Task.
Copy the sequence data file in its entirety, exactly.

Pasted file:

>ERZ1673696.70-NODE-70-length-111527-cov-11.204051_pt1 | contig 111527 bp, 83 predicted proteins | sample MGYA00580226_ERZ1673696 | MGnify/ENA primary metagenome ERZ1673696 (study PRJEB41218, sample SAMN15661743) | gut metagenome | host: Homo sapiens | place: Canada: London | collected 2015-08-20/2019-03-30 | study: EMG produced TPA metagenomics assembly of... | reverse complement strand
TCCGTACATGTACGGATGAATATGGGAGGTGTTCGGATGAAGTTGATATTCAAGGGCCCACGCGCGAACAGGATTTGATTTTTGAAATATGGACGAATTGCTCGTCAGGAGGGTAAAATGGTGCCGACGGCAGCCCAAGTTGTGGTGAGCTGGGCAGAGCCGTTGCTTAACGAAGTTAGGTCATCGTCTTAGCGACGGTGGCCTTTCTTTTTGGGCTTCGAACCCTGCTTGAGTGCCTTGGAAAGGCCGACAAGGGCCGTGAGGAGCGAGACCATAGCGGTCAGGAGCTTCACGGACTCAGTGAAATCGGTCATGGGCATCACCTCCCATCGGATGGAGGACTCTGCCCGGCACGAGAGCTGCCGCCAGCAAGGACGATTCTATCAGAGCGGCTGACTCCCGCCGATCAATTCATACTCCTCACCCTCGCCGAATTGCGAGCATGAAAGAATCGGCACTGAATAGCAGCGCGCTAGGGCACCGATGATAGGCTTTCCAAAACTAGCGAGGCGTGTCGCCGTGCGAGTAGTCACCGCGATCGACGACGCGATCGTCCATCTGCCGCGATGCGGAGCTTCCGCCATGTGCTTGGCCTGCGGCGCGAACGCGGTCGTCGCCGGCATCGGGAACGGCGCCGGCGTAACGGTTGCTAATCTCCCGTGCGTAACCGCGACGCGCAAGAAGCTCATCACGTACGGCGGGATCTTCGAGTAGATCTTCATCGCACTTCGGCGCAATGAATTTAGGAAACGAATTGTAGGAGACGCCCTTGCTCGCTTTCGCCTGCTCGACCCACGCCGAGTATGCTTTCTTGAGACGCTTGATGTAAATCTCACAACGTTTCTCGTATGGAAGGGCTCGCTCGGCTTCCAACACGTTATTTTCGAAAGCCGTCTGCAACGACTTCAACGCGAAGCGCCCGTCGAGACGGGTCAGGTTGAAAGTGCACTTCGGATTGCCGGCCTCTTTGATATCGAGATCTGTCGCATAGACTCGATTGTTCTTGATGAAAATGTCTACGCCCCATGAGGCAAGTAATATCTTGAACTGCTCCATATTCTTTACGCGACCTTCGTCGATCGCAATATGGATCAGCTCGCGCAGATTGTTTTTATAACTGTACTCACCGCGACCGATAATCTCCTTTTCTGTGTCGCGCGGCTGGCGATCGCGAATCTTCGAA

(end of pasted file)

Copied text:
>ERZ1673696.70-NODE-70-length-111527-cov-11.204051_pt1 | contig 111527 bp, 83 predicted proteins | sample MGYA00580226_ERZ1673696 | MGnify/ENA primary metagenome ERZ1673696 (study PRJEB41218, sample SAMN15661743) | gut metagenome | host: Homo sapiens | place: Canada: London | collected 2015-08-20/2019-03-30 | study: EMG produced TPA metagenomics assembly of... | reverse complement strand
TCCGTACATGTACGGATGAATATGGGAGGTGTTCGGATGAAGTTGATATTCAAGGGCCCACGCGCGAACAGGATTTGATTTTTGAAATATGGACGAATTGCTCGTCAGGAGGGTAAAATGGTGCCGACGGCAGCCCAAGTTGTGGTGAGCTGGGCAGAGCCGTTGCTTAACGAAGTTAGGTCATCGTCTTAGCGACGGTGGCCTTTCTTTTTGGGCTTCGAACCCTGCTTGAGTGCCTTGGAAAGGCCGACAAGGGCCGTGAGGAGCGAGACCATAGCGGTCAGGAGCTTCACGGACTCAGTGAAATCGGTCATGGGCATCACCTCCCATCGGATGGAGGACTCTGCCCGGCACGAGAGCTGCCGCCAGCAAGGACGATTCTATCAGAGCGGCTGACTCCCGCCGATCAATTCATACTCCTCACCCTCGCCGAATTGCGAGCATGAAAGAATCGGCACTGAATAGCAGCGCGCTAGGGCACCGATGATAGGCTTTCCAAAACTAGCGAGGCGTGTCGCCGTGCGAGTAGTCACCGCGATCGACGACGCGATCGTCCATCTGCCGCGATGCGGAGCTTCCGCCATGTGCTTGGCCTGCGGCGCGAACGCGGTCGTCGCCGGCATCGGGAACGGCGCCGGCGTAACGGTTGCTAATCTCCCGTGCGTAACCGCGACGCGCAAGAAGCTCATCACGTACGGCGGGATCTTCGAGTAGATCTTCATCGCACTTCGGCGCAATGAATTTAGGAAACGAATTGTAGGAGACGCCCTTGCTCGCTTTCGCCTGCTCGACCCACGCCGAGTATGCTTTCTTGAGACGCTTGATGTAAATCTCACAACGTTTCTCGTATGGAAGGGCTCGCTCGGCTTCCAACACGTTATTTTCGAAAGCCGTCTGCAACGACTTCAACGCGAAGCGCCCGTCGAGACGGGTCAGGTTGAAAGTGCACTTCGGATTGCCGGCCTCTTTGATATCGAGATCTGTCGCATAGACTCGATTGTTCTTGATGAAAATGTCTACGCCCCATGAGGCAAGTAATATCTTGAACTGCTCCATATTCTTTACGCGACCTTCGTCGATCGCAATATGGATCAGCTCGCGCAGATTGTTTTTATAACTGTACTCACCGCGACCGATAATCTCCTTTTCTGTGTCGCGCGGCTGGCGATCGCGAATCTTCGAA